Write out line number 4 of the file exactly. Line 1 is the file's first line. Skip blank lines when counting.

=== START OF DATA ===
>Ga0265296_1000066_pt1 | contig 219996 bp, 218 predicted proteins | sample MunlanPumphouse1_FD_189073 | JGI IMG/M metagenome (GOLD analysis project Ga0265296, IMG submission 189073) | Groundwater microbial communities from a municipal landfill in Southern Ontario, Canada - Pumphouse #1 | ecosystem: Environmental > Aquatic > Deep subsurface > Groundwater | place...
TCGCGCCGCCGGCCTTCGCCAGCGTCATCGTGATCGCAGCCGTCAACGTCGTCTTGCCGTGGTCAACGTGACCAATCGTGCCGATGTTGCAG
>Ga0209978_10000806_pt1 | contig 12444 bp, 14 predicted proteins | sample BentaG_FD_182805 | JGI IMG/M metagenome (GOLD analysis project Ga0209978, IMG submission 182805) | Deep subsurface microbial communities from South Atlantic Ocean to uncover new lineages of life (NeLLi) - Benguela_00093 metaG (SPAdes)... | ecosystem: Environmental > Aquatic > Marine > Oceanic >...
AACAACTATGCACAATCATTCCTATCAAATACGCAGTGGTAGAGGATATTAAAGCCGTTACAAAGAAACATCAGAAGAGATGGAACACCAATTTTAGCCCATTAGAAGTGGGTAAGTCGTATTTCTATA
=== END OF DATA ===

AACAACTATGCACAATCATTCCTATCAAATACGCAGTGGTAGAGGATATTAAAGCCGTTACAAAGAAACATCAGAAGAGATGGAACACCAATTTTAGCCCATTAGAAGTGGGTAAGTCGTATTTCTATA